The event was a little bit of a disappointment. There’s been a lot of rhetoric from the National Party and some commentators lately that the government’s working groups are just well-resourced “talk-fests”. But in my view, this was the real talk-fest. The working groups have been a welcome form of participatory democracy, usually held in community halls and public libraries with a diverse range of New Zealanders talking about stuff that really matters and the decisions that affect our lives.

At Government House, there were around 150 of us, mostly women, dressed in our Sunday best. We were served fancy champagne, rose gin and pinot noir by wait staff in snow white uniforms while we waited for the royals, the excellencies and the prime minister to arrive. When they did arrive, the governor-general gave a speech that wove in te reo Māori, mentioned that New Zealand continues to lead the western world in having women in positions of power (three female prime ministers and three female governor-generals) but also that we have horrific domestic violence rates and “unconscious bias” (aka racism) so there is still work to do. It was a good speech.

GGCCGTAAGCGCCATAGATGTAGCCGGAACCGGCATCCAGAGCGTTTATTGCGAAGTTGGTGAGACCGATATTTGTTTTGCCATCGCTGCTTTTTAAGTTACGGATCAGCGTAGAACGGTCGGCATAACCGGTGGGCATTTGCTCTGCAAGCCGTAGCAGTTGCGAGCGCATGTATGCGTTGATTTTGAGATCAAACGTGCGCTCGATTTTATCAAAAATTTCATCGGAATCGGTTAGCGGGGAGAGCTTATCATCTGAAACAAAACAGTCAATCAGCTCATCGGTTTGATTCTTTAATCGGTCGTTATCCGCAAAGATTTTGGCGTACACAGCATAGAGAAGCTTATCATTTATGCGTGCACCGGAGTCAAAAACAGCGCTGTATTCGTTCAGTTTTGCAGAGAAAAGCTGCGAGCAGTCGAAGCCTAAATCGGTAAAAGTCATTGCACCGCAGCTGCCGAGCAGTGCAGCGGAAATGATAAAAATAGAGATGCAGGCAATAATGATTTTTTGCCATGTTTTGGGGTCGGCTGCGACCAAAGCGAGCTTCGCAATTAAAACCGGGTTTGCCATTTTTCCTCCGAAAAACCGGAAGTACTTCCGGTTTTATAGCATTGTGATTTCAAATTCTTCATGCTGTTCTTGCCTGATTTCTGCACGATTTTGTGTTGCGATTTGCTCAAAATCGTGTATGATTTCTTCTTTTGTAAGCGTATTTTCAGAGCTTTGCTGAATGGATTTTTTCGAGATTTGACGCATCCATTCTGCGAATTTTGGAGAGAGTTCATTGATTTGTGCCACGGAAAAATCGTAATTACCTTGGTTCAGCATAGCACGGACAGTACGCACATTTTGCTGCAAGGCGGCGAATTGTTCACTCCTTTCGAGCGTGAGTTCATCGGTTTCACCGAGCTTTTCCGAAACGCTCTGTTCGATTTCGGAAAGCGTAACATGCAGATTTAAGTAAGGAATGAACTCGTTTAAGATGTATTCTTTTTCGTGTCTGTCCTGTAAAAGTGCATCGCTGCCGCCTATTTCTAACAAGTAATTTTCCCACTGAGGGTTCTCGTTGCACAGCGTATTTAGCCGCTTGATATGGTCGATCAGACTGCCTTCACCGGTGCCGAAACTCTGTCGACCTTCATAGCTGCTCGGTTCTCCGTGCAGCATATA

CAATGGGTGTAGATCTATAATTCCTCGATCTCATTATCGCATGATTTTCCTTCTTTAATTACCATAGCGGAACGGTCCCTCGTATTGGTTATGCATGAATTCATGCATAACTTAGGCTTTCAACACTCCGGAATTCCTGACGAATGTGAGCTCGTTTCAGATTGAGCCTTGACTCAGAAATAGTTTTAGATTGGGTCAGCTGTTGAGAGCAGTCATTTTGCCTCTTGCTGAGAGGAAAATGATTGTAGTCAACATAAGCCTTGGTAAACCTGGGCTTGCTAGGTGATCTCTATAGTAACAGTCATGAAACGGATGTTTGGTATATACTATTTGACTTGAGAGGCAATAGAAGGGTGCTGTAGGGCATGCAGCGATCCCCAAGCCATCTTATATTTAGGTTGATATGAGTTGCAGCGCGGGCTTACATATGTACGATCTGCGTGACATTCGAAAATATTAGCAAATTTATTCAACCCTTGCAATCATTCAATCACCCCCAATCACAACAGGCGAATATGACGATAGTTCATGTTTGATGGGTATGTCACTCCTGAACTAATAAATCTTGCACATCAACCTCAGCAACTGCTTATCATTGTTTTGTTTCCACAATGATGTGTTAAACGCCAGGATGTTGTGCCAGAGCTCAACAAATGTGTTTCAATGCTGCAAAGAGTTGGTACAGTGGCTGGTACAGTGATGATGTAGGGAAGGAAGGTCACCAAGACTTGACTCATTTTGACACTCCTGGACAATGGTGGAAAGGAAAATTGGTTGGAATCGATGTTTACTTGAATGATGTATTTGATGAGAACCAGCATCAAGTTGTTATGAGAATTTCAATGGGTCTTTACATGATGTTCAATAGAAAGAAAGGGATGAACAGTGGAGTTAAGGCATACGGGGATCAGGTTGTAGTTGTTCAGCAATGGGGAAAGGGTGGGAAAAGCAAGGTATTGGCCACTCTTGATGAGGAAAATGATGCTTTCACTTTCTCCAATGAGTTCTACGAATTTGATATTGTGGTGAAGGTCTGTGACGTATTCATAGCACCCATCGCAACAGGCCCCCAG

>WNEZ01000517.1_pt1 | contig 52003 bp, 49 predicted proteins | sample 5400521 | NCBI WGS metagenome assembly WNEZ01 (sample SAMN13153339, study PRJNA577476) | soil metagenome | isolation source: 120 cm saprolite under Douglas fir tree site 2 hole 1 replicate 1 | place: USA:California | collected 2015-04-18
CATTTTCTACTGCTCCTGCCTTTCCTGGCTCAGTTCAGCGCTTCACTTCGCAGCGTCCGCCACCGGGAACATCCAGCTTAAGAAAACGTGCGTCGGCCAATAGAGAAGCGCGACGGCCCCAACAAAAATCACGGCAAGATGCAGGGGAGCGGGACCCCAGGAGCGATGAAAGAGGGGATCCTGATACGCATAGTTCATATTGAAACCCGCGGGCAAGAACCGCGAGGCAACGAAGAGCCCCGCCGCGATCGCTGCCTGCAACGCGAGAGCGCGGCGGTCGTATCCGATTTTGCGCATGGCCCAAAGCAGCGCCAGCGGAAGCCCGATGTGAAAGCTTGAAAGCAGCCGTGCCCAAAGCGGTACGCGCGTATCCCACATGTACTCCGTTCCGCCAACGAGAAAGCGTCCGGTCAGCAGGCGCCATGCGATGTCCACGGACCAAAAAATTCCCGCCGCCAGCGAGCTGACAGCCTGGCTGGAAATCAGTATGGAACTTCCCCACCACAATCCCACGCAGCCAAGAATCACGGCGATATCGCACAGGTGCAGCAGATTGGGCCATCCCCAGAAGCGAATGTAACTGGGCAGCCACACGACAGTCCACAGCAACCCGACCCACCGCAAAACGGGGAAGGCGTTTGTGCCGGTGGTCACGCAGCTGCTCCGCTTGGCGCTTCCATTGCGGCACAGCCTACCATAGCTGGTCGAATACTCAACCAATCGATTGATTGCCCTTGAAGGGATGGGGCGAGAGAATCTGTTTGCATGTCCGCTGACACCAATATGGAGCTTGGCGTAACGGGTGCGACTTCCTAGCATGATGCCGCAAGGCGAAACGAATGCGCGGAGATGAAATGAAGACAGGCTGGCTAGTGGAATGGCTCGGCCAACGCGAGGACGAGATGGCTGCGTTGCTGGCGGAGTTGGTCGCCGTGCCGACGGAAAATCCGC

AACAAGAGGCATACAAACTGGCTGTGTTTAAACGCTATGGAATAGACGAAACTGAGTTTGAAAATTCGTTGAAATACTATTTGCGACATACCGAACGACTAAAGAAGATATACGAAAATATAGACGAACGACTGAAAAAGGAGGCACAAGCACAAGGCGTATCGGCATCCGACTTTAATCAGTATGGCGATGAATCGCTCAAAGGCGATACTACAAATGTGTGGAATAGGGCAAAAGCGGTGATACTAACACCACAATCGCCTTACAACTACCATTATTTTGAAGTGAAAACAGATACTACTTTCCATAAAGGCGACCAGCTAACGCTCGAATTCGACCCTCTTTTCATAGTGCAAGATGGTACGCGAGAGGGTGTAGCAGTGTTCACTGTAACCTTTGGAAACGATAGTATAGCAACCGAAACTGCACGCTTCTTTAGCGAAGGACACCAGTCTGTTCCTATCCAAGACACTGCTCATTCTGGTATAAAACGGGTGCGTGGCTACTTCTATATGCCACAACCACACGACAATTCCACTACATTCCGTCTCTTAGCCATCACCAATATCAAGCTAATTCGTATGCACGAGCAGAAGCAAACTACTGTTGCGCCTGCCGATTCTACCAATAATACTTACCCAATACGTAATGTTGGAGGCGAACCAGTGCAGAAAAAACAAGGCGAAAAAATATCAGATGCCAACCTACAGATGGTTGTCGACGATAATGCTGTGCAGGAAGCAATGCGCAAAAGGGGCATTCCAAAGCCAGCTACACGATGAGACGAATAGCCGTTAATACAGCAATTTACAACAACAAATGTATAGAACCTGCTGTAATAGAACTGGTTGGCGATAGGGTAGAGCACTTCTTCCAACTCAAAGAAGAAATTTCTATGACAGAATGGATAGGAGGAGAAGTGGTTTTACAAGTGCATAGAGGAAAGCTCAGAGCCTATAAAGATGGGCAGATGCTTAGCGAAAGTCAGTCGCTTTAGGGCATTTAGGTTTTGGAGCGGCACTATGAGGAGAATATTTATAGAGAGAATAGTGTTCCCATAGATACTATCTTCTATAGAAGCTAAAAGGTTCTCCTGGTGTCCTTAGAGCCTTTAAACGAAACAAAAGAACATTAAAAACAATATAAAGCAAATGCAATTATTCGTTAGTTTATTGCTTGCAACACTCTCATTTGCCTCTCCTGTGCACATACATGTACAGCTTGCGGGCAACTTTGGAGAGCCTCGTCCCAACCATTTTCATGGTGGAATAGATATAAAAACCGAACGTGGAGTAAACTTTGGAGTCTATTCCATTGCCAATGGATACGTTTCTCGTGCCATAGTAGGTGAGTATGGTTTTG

Then Meghan Markle took the stage and greeted the crowd with “Tēnā koutou katoa” to thunderous applause that was reported by every mainstream media outlet in the country.

Maybe I’m just getting tired and cynical, but I don’t understand why so many people clapped or why this was headline worthy. Was it the free wine? Was it the fancy building and the gravitas of royalty? I like Meghan and a lot of the work she is doing to advance women’s rights but I’m trying to imagine an equivalent where Jacinda Ardern gets applause for saying “Bonjour” during a speech in France and I just can’t. Why are we setting the bar for engagement with us so low that we congratulate what to my mind should be the bare minimum?